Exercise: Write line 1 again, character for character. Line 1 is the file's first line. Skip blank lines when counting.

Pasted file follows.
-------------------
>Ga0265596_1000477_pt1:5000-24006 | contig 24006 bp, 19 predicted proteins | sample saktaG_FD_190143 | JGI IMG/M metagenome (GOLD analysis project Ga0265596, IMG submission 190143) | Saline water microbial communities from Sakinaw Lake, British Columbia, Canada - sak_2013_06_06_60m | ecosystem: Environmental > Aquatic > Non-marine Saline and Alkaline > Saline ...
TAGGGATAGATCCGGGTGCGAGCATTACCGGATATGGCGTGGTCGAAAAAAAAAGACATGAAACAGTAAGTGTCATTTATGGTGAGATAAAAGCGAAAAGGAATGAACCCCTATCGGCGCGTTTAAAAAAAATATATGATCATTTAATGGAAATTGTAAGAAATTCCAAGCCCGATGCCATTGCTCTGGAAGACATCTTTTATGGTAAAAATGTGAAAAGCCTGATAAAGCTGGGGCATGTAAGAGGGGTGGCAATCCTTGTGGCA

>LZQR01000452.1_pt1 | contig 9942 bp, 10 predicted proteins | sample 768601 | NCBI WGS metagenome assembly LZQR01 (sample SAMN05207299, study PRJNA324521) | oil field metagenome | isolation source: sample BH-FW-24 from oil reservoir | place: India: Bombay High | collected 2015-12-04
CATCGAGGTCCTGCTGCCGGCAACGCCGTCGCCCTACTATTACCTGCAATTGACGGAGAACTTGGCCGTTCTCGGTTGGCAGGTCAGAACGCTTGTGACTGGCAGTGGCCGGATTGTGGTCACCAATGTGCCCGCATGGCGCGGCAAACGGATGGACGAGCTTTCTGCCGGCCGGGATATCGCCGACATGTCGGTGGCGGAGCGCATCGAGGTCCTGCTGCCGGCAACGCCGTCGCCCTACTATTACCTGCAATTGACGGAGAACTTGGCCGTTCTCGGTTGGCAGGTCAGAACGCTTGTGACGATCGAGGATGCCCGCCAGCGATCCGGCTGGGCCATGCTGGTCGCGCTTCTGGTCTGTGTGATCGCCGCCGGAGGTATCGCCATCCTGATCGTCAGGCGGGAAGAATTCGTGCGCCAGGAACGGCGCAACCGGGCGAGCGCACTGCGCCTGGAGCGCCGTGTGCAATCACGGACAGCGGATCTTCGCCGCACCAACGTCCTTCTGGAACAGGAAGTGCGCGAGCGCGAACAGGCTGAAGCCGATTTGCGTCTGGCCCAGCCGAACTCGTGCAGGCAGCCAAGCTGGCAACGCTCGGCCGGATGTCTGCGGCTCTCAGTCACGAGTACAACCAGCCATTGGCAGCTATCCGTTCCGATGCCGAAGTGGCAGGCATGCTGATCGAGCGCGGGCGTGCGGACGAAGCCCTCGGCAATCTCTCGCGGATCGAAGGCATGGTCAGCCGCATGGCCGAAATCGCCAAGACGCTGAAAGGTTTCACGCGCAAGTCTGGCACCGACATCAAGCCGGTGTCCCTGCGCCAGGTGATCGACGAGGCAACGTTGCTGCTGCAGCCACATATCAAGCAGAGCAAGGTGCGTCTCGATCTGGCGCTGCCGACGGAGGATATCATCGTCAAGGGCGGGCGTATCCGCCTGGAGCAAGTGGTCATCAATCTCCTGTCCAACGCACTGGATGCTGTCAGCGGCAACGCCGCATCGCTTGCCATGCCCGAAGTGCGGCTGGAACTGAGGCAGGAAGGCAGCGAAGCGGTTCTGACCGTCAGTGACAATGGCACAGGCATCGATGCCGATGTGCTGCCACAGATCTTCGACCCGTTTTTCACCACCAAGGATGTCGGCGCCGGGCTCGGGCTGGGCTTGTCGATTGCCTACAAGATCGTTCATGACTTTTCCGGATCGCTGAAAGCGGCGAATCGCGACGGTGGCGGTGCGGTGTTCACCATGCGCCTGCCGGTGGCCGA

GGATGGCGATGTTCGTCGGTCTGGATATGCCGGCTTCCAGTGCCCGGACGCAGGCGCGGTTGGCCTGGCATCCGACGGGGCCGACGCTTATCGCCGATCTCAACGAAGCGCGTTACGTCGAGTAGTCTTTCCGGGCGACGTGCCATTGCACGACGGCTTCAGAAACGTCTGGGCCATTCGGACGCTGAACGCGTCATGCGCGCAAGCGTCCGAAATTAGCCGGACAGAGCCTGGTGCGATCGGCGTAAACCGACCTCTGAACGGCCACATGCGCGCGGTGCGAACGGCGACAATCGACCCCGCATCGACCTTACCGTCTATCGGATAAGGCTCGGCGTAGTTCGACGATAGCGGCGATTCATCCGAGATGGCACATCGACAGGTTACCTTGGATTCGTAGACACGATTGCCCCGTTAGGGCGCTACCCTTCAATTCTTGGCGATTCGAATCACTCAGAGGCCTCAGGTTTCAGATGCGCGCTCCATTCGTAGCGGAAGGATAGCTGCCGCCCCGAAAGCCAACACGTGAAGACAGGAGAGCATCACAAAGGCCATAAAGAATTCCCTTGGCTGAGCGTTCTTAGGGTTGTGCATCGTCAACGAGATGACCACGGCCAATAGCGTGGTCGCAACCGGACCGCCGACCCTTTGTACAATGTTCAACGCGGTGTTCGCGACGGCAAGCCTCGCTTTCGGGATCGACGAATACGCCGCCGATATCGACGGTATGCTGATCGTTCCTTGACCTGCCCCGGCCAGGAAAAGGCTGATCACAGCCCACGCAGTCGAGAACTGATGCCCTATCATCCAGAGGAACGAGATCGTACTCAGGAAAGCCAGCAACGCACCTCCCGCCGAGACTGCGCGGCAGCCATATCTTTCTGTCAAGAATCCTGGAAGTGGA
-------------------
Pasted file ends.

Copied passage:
>Ga0265596_1000477_pt1:5000-24006 | contig 24006 bp, 19 predicted proteins | sample saktaG_FD_190143 | JGI IMG/M metagenome (GOLD analysis project Ga0265596, IMG submission 190143) | Saline water microbial communities from Sakinaw Lake, British Columbia, Canada - sak_2013_06_06_60m | ecosystem: Environmental > Aquatic > Non-marine Saline and Alkaline > Saline ...